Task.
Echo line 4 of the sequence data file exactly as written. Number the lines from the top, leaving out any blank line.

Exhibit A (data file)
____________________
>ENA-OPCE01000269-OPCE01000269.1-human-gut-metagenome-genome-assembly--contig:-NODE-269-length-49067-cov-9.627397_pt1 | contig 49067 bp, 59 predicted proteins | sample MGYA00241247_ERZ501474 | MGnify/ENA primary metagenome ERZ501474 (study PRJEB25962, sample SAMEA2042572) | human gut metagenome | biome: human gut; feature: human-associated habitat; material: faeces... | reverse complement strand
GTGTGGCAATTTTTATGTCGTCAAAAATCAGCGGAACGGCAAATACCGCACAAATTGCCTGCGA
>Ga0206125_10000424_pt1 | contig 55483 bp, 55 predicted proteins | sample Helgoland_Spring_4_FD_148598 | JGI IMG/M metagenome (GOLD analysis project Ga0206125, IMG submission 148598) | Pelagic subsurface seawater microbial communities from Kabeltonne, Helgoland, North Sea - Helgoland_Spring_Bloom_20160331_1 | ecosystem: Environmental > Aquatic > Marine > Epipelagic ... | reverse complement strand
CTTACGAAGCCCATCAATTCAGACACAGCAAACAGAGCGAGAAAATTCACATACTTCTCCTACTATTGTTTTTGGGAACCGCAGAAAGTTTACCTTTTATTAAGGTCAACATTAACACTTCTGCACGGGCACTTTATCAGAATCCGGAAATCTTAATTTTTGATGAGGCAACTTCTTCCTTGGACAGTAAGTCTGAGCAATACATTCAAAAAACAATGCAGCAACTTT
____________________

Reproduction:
CTTACGAAGCCCATCAATTCAGACACAGCAAACAGAGCGAGAAAATTCACATACTTCTCCTACTATTGTTTTTGGGAACCGCAGAAAGTTTACCTTTTATTAAGGTCAACATTAACACTTCTGCACGGGCACTTTATCAGAATCCGGAAATCTTAATTTTTGATGAGGCAACTTCTTCCTTGGACAGTAAGTCTGAGCAATACATTCAAAAAACAATGCAGCAACTTT